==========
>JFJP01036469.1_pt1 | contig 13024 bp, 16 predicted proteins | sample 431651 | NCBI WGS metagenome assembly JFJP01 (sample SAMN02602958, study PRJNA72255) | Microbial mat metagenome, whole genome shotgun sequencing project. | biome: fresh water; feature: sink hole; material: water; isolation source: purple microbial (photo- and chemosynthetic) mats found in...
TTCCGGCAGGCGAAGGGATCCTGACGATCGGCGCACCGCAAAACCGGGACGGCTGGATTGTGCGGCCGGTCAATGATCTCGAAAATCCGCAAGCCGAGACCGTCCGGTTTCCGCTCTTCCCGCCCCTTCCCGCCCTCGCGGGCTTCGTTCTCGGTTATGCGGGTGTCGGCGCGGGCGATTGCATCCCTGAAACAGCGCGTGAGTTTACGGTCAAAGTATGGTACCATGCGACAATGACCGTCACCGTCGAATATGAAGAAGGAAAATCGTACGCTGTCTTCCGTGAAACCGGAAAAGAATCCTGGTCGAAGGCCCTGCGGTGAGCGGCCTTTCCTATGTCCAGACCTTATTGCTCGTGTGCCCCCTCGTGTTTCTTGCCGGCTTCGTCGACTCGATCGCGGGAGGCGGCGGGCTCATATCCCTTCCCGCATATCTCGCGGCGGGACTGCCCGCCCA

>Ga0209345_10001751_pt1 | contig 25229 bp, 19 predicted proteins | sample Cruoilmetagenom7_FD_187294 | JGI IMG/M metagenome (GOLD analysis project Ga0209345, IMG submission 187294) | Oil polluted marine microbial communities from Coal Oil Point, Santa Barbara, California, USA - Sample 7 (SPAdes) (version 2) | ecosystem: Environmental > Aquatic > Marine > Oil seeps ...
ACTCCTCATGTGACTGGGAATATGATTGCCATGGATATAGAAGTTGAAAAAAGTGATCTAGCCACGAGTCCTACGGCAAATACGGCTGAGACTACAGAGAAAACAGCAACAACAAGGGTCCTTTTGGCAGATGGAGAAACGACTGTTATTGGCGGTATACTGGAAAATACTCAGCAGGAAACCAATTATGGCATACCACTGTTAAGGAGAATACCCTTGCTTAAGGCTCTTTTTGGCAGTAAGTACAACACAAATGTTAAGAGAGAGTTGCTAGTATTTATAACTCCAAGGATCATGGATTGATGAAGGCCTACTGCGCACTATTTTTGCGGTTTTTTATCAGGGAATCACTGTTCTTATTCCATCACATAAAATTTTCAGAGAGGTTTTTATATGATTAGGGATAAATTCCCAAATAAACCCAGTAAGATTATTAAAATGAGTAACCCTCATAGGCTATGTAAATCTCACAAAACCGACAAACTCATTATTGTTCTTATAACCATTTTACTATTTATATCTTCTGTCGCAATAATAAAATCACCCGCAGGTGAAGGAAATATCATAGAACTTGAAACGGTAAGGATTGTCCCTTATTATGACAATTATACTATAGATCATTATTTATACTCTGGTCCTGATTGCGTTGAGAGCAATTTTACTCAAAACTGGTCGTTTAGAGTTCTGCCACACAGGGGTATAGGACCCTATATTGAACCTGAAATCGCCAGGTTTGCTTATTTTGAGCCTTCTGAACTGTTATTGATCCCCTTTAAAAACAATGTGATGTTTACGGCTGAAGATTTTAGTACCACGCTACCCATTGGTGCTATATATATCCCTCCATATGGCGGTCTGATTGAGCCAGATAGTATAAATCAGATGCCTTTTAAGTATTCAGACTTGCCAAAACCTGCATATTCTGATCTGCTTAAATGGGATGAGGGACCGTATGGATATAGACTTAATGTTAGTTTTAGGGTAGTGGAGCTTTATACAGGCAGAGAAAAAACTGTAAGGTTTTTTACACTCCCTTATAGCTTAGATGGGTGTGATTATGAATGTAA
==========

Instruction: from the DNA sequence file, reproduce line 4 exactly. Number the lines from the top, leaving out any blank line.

ACTCCTCATGTGACTGGGAATATGATTGCCATGGATATAGAAGTTGAAAAAAGTGATCTAGCCACGAGTCCTACGGCAAATACGGCTGAGACTACAGAGAAAACAGCAACAACAAGGGTCCTTTTGGCAGATGGAGAAACGACTGTTATTGGCGGTATACTGGAAAATACTCAGCAGGAAACCAATTATGGCATACCACTGTTAAGGAGAATACCCTTGCTTAAGGCTCTTTTTGGCAGTAAGTACAACACAAATGTTAAGAGAGAGTTGCTAGTATTTATAACTCCAAGGATCATGGATTGATGAAGGCCTACTGCGCACTATTTTTGCGGTTTTTTATCAGGGAATCACTGTTCTTATTCCATCACATAAAATTTTCAGAGAGGTTTTTATATGATTAGGGATAAATTCCCAAATAAACCCAGTAAGATTATTAAAATGAGTAACCCTCATAGGCTATGTAAATCTCACAAAACCGACAAACTCATTATTGTTCTTATAACCATTTTACTATTTATATCTTCTGTCGCAATAATAAAATCACCCGCAGGTGAAGGAAATATCATAGAACTTGAAACGGTAAGGATTGTCCCTTATTATGACAATTATACTATAGATCATTATTTATACTCTGGTCCTGATTGCGTTGAGAGCAATTTTACTCAAAACTGGTCGTTTAGAGTTCTGCCACACAGGGGTATAGGACCCTATATTGAACCTGAAATCGCCAGGTTTGCTTATTTTGAGCCTTCTGAACTGTTATTGATCCCCTTTAAAAACAATGTGATGTTTACGGCTGAAGATTTTAGTACCACGCTACCCATTGGTGCTATATATATCCCTCCATATGGCGGTCTGATTGAGCCAGATAGTATAAATCAGATGCCTTTTAAGTATTCAGACTTGCCAAAACCTGCATATTCTGATCTGCTTAAATGGGATGAGGGACCGTATGGATATAGACTTAATGTTAGTTTTAGGGTAGTGGAGCTTTATACAGGCAGAGAAAAAACTGTAAGGTTTTTTACACTCCCTTATAGCTTAGATGGGTGTGATTATGAATGTAA